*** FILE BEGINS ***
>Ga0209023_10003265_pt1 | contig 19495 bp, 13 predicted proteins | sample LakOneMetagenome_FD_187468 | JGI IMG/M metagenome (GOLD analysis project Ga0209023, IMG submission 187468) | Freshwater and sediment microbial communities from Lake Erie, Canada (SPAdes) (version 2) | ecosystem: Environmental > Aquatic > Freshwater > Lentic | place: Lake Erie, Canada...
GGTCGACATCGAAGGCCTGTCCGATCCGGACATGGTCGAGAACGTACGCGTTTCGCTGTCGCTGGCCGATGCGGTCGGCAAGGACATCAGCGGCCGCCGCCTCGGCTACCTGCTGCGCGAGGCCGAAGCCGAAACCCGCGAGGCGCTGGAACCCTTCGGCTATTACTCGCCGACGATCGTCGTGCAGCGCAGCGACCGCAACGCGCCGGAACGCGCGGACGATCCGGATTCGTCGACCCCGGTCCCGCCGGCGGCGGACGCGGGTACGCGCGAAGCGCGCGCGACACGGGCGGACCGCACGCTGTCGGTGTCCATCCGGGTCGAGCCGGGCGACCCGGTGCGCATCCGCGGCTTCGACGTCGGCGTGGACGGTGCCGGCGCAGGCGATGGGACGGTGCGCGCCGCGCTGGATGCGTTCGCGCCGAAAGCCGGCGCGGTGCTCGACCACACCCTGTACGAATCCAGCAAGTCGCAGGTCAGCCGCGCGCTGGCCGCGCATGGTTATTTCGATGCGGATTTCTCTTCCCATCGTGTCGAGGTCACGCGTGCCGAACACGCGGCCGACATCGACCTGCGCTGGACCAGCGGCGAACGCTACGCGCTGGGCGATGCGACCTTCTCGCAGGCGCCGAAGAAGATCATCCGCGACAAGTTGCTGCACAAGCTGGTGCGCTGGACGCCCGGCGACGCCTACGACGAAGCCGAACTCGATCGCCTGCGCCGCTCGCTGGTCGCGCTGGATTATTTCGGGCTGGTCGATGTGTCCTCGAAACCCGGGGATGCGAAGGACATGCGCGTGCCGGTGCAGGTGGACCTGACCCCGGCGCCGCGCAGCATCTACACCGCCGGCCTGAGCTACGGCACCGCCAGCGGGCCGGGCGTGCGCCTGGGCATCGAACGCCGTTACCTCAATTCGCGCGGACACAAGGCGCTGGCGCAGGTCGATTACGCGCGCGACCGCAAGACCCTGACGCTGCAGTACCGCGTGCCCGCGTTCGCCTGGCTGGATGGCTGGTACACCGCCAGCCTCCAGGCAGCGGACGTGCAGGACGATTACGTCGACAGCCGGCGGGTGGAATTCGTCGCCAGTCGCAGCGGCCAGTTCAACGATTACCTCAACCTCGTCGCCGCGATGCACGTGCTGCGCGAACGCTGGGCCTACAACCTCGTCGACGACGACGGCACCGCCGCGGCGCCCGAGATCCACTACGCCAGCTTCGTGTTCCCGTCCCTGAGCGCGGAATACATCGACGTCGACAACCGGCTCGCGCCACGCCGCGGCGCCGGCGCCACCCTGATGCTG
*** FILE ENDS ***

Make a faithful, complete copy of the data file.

>Ga0209023_10003265_pt1 | contig 19495 bp, 13 predicted proteins | sample LakOneMetagenome_FD_187468 | JGI IMG/M metagenome (GOLD analysis project Ga0209023, IMG submission 187468) | Freshwater and sediment microbial communities from Lake Erie, Canada (SPAdes) (version 2) | ecosystem: Environmental > Aquatic > Freshwater > Lentic | place: Lake Erie, Canada...
GGTCGACATCGAAGGCCTGTCCGATCCGGACATGGTCGAGAACGTACGCGTTTCGCTGTCGCTGGCCGATGCGGTCGGCAAGGACATCAGCGGCCGCCGCCTCGGCTACCTGCTGCGCGAGGCCGAAGCCGAAACCCGCGAGGCGCTGGAACCCTTCGGCTATTACTCGCCGACGATCGTCGTGCAGCGCAGCGACCGCAACGCGCCGGAACGCGCGGACGATCCGGATTCGTCGACCCCGGTCCCGCCGGCGGCGGACGCGGGTACGCGCGAAGCGCGCGCGACACGGGCGGACCGCACGCTGTCGGTGTCCATCCGGGTCGAGCCGGGCGACCCGGTGCGCATCCGCGGCTTCGACGTCGGCGTGGACGGTGCCGGCGCAGGCGATGGGACGGTGCGCGCCGCGCTGGATGCGTTCGCGCCGAAAGCCGGCGCGGTGCTCGACCACACCCTGTACGAATCCAGCAAGTCGCAGGTCAGCCGCGCGCTGGCCGCGCATGGTTATTTCGATGCGGATTTCTCTTCCCATCGTGTCGAGGTCACGCGTGCCGAACACGCGGCCGACATCGACCTGCGCTGGACCAGCGGCGAACGCTACGCGCTGGGCGATGCGACCTTCTCGCAGGCGCCGAAGAAGATCATCCGCGACAAGTTGCTGCACAAGCTGGTGCGCTGGACGCCCGGCGACGCCTACGACGAAGCCGAACTCGATCGCCTGCGCCGCTCGCTGGTCGCGCTGGATTATTTCGGGCTGGTCGATGTGTCCTCGAAACCCGGGGATGCGAAGGACATGCGCGTGCCGGTGCAGGTGGACCTGACCCCGGCGCCGCGCAGCATCTACACCGCCGGCCTGAGCTACGGCACCGCCAGCGGGCCGGGCGTGCGCCTGGGCATCGAACGCCGTTACCTCAATTCGCGCGGACACAAGGCGCTGGCGCAGGTCGATTACGCGCGCGACCGCAAGACCCTGACGCTGCAGTACCGCGTGCCCGCGTTCGCCTGGCTGGATGGCTGGTACACCGCCAGCCTCCAGGCAGCGGACGTGCAGGACGATTACGTCGACAGCCGGCGGGTGGAATTCGTCGCCAGTCGCAGCGGCCAGTTCAACGATTACCTCAACCTCGTCGCCGCGATGCACGTGCTGCGCGAACGCTGGGCCTACAACCTCGTCGACGACGACGGCACCGCCGCGGCGCCCGAGATCCACTACGCCAGCTTCGTGTTCCCGTCCCTGAGCGCGGAATACATCGACGTCGACAACCGGCTCGCGCCACGCCGCGGCGCCGGCGCCACCCTGATGCTG